While you’re over at the Guardian, check out their piece on the lack of diversity in British publishing and the efforts that are being made to remedy this problem. While the attempts may be being made with the best of intentions, some British authors remain skeptical. One author and professor spoke of a “black brain drain” to the United States, where opportunities are perceived to be more numerous. So those of us on this side of the Atlantic can be happy that for once we’re at least thought to be less white-male-centric than somewhere else.

Speaking of diversity in literature, take a few minutes out of your day to read Kazuo Ishiguro’s Nobel acceptance speech from last week. Ishiguro describes various snippets of his life that helped develop and define his writing, and ends with the argument that only by embracing more diversity in literature, both human and formal, will we be able to experience the best that writing has to offer. Check it out here.


Grad Student Freelancers (GSF) is dedicated to helping authors take care of the details of the publication process. Part of the process includes sifting through huge amounts of information to find important news, events, and tips that can give you an edge in the publication process. Every week GSF will provide three lists of curated information focused on helping writers get published. Our goal is to gather what's important from the web in the past week, so you can focus more on your writing.  

Get Published Weekly Roundup: December 4, 2017

Book Barcode By Thepwnco [CC BY-SA 3.0 (http://creativecommons.org/licenses/by-sa/3.0)], via Wikimedia Commons. Change made: from color to black and white.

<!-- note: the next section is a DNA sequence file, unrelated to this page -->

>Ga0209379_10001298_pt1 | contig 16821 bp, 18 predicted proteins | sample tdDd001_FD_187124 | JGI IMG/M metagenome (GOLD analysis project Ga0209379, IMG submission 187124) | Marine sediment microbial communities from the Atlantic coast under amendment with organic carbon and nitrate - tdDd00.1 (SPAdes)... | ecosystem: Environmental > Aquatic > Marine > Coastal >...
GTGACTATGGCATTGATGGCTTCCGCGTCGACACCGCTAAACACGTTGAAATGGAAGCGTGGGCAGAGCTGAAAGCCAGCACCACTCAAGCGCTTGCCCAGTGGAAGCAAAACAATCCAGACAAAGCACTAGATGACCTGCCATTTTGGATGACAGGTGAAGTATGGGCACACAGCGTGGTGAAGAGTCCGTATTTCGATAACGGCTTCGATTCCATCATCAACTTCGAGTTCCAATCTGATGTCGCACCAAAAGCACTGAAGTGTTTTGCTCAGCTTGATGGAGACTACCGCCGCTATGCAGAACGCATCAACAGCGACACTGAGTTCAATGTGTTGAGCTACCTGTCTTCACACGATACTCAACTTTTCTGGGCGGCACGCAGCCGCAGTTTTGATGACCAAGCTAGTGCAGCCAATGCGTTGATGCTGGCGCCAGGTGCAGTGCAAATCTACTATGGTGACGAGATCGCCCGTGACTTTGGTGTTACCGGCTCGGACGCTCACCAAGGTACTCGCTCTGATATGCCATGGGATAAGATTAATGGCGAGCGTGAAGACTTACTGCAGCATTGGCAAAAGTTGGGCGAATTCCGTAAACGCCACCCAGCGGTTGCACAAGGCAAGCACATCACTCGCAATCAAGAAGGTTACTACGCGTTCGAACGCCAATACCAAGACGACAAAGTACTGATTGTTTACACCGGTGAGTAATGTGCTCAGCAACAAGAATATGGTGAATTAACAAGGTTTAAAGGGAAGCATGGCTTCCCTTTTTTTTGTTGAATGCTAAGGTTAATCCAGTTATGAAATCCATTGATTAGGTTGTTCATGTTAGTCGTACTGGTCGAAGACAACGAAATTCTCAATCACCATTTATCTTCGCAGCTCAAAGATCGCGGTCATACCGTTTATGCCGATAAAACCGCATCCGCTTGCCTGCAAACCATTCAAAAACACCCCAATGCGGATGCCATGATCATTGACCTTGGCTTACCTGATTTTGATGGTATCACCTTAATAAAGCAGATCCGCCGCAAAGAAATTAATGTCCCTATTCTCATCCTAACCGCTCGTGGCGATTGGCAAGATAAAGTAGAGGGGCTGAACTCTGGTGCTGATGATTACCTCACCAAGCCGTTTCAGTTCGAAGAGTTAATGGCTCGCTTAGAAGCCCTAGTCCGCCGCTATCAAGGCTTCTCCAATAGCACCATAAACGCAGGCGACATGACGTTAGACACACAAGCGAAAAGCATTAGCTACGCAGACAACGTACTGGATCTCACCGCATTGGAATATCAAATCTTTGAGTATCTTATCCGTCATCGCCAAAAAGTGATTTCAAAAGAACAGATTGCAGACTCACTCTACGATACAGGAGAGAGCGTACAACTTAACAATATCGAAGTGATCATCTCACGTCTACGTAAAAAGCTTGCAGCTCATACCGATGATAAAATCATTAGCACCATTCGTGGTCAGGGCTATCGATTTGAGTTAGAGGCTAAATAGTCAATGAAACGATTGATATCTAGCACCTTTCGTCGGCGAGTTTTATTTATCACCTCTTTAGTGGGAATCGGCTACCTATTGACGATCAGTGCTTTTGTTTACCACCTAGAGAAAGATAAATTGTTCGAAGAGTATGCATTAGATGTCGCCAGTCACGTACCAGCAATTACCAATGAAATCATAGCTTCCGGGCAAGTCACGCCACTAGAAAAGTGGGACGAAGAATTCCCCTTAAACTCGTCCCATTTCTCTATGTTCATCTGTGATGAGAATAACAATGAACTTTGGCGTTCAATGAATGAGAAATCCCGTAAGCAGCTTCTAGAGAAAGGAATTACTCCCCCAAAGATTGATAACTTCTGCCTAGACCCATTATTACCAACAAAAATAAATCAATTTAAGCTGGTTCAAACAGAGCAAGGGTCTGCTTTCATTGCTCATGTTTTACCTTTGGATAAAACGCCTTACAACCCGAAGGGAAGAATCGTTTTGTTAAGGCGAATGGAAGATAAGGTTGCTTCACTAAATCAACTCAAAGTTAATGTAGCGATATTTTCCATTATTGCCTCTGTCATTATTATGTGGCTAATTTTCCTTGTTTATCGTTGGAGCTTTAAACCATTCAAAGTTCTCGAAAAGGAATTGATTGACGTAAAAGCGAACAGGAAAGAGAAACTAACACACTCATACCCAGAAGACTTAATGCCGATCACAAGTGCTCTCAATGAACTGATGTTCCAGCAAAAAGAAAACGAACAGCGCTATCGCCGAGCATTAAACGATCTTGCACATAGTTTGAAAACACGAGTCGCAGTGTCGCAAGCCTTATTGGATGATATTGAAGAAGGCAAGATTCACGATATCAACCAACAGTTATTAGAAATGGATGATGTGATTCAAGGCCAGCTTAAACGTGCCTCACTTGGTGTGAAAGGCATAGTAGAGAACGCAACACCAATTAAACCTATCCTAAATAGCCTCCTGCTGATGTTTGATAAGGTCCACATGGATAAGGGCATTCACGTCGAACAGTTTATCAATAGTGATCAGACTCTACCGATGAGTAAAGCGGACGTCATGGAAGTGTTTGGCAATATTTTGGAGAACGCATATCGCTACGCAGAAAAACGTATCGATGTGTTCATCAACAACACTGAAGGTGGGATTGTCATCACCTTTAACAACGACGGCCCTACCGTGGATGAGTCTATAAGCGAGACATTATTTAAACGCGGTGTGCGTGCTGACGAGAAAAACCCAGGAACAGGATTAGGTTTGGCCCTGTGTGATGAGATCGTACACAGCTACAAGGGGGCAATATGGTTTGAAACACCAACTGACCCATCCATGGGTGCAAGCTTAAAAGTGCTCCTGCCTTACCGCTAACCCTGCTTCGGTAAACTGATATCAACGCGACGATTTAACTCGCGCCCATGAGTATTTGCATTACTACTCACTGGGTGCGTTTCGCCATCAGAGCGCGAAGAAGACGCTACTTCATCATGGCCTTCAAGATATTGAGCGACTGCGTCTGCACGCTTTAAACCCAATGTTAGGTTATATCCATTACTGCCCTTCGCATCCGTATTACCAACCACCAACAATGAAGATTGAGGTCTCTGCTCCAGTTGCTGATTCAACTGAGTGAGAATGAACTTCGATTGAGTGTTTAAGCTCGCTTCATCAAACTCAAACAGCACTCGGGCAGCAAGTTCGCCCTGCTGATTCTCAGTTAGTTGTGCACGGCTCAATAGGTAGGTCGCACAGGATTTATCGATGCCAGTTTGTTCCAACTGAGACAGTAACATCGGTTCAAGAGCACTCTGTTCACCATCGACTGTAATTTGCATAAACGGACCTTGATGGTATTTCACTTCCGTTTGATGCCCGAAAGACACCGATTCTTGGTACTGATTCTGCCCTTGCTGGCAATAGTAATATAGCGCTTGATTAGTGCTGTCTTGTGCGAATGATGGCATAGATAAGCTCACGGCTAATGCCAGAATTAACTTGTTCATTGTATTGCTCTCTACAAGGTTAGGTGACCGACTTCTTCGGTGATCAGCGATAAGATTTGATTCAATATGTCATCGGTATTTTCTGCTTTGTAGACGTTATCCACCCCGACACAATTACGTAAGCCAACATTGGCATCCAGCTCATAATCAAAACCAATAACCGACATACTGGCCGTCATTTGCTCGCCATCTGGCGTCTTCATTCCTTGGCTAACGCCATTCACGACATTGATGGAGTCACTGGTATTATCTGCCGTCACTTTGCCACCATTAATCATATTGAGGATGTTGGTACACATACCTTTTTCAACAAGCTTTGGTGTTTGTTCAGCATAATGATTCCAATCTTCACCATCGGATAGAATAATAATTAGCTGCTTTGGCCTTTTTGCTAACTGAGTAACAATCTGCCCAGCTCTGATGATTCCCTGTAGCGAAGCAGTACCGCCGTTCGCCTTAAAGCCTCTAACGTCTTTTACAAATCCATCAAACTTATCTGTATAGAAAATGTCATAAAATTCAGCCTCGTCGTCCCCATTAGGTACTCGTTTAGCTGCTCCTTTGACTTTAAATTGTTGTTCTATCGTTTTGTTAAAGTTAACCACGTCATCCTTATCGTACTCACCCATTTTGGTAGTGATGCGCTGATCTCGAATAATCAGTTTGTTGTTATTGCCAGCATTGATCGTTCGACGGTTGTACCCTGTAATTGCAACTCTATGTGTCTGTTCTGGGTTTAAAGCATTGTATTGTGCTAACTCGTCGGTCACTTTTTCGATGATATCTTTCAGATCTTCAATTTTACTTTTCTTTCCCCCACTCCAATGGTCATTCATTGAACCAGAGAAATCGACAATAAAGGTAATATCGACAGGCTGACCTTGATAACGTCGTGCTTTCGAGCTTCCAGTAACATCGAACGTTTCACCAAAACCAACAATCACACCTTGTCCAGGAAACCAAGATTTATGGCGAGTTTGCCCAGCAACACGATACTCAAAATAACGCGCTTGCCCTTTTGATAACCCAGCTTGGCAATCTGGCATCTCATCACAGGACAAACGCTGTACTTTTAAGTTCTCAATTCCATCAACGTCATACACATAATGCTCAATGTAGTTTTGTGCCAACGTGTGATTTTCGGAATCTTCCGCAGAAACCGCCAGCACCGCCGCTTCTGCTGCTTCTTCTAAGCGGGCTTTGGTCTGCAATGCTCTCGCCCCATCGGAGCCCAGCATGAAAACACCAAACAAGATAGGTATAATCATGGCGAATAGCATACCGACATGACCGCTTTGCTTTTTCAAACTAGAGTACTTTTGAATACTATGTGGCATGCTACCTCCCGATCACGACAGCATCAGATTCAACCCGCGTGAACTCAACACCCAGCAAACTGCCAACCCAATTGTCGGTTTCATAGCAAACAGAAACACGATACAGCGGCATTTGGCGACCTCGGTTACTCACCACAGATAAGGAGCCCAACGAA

CHRISTMAS IS COMING CHRISTMAS IS COMING CHRISTMAS IS COMING! Okay, I get a little bit excited about the upcoming holiday. For four weeks at the end of each year my shameless embrace of nostalgia (and eggnog) knows no bounds. We'd like to give our loyal readers a heads-up that activity at GSF will be slowing to almost nothing from the 15th of December until just after New Year's Day. As for this week, we've got a big-money contest if you're British or Irish, some agent news and what they are looking for, and a cautionary tale at the end.

We'd love to hear your feedback. Please let us know what you think in the comments and if there are certain types of information you would like to see in the Roundup. Also feel free to tweet at us (@freelancingrads) with any ideas or questions. Have a great writing week!

Agent and Agency News

An agent moves, and an editor agents.

Deborah Hofmann, formerly Editor of the NYT Best Seller Lists, has joined the David Black Literary Agency as an Agent and is actively working to build her client list. 

Seeking:

Fiction: Commercial and Literary 

Nonfiction: Narrative; Autobiography and Memoir; Culture and the Arts; Humor; How-To; Artisanal Arts and Crafts

“Deborah welcomes first-time book authors with open arms, vision and verve.”

Deborah is accepting queries via email at dhofmann@dblackagency.com. More information about submissions may be found here.

Jennifer Goloboy, formerly of Red Sofa Literary, has joined Donald Maass Literary Agency.

Seeking:

Fiction: Science Fiction and Fantasy

Nonfiction: Popular History

“She thinks that one of the most important jobs of science fiction is to imagine a future we want to live in.”

Jennifer is accepting queries via email at query.jgoloboy@maassagency.com. Submission guidelines can be found here.

Submission Deadlines

Flash fiction, and big money for flash writing. See what I did there? Cuz it's for British folks? Flash? Slang for... Just ignore me.

The NY Literary Magazine Best Short Fiction Story Contest—Submissions due December 10th (Flash Fiction Contest—Publication)